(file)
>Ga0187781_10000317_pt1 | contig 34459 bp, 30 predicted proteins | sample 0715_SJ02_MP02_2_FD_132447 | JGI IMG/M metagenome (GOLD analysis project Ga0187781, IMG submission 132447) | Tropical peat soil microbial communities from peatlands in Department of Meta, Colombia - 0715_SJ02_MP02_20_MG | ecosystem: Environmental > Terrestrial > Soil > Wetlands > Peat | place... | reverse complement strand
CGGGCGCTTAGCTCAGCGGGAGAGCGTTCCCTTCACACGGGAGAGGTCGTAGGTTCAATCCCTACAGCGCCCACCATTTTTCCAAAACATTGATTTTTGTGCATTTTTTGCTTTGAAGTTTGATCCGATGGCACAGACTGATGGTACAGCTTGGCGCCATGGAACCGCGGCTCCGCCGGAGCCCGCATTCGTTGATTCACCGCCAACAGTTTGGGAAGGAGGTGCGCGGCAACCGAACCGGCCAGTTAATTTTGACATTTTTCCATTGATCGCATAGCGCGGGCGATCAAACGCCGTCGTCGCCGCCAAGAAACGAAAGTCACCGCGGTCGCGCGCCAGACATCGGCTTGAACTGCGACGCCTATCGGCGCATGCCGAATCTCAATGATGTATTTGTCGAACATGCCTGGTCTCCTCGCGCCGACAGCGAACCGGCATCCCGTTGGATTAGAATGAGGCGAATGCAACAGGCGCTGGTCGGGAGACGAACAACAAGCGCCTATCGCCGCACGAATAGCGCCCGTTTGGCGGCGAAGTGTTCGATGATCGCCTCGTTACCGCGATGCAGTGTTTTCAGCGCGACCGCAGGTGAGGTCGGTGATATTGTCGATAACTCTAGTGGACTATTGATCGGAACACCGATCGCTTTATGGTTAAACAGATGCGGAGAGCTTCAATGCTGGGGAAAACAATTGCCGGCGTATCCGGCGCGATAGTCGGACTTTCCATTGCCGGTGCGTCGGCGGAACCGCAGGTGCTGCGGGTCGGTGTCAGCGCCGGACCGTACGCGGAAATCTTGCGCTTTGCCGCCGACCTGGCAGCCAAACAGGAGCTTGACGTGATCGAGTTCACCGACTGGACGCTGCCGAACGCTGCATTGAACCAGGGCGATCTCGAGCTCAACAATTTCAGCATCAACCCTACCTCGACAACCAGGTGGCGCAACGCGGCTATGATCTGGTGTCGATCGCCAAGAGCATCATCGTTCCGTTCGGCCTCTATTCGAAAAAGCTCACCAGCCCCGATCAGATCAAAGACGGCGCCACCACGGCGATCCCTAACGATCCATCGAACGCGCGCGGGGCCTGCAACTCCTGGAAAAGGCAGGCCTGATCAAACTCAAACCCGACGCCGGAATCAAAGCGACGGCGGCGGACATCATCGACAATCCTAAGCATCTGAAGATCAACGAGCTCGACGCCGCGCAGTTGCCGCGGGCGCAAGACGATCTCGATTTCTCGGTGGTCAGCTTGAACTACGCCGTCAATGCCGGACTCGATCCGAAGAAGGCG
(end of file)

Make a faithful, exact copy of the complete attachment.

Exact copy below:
>Ga0187781_10000317_pt1 | contig 34459 bp, 30 predicted proteins | sample 0715_SJ02_MP02_2_FD_132447 | JGI IMG/M metagenome (GOLD analysis project Ga0187781, IMG submission 132447) | Tropical peat soil microbial communities from peatlands in Department of Meta, Colombia - 0715_SJ02_MP02_20_MG | ecosystem: Environmental > Terrestrial > Soil > Wetlands > Peat | place... | reverse complement strand
CGGGCGCTTAGCTCAGCGGGAGAGCGTTCCCTTCACACGGGAGAGGTCGTAGGTTCAATCCCTACAGCGCCCACCATTTTTCCAAAACATTGATTTTTGTGCATTTTTTGCTTTGAAGTTTGATCCGATGGCACAGACTGATGGTACAGCTTGGCGCCATGGAACCGCGGCTCCGCCGGAGCCCGCATTCGTTGATTCACCGCCAACAGTTTGGGAAGGAGGTGCGCGGCAACCGAACCGGCCAGTTAATTTTGACATTTTTCCATTGATCGCATAGCGCGGGCGATCAAACGCCGTCGTCGCCGCCAAGAAACGAAAGTCACCGCGGTCGCGCGCCAGACATCGGCTTGAACTGCGACGCCTATCGGCGCATGCCGAATCTCAATGATGTATTTGTCGAACATGCCTGGTCTCCTCGCGCCGACAGCGAACCGGCATCCCGTTGGATTAGAATGAGGCGAATGCAACAGGCGCTGGTCGGGAGACGAACAACAAGCGCCTATCGCCGCACGAATAGCGCCCGTTTGGCGGCGAAGTGTTCGATGATCGCCTCGTTACCGCGATGCAGTGTTTTCAGCGCGACCGCAGGTGAGGTCGGTGATATTGTCGATAACTCTAGTGGACTATTGATCGGAACACCGATCGCTTTATGGTTAAACAGATGCGGAGAGCTTCAATGCTGGGGAAAACAATTGCCGGCGTATCCGGCGCGATAGTCGGACTTTCCATTGCCGGTGCGTCGGCGGAACCGCAGGTGCTGCGGGTCGGTGTCAGCGCCGGACCGTACGCGGAAATCTTGCGCTTTGCCGCCGACCTGGCAGCCAAACAGGAGCTTGACGTGATCGAGTTCACCGACTGGACGCTGCCGAACGCTGCATTGAACCAGGGCGATCTCGAGCTCAACAATTTCAGCATCAACCCTACCTCGACAACCAGGTGGCGCAACGCGGCTATGATCTGGTGTCGATCGCCAAGAGCATCATCGTTCCGTTCGGCCTCTATTCGAAAAAGCTCACCAGCCCCGATCAGATCAAAGACGGCGCCACCACGGCGATCCCTAACGATCCATCGAACGCGCGCGGGGCCTGCAACTCCTGGAAAAGGCAGGCCTGATCAAACTCAAACCCGACGCCGGAATCAAAGCGACGGCGGCGGACATCATCGACAATCCTAAGCATCTGAAGATCAACGAGCTCGACGCCGCGCAGTTGCCGCGGGCGCAAGACGATCTCGATTTCTCGGTGGTCAGCTTGAACTACGCCGTCAATGCCGGACTCGATCCGAAGAAGGCG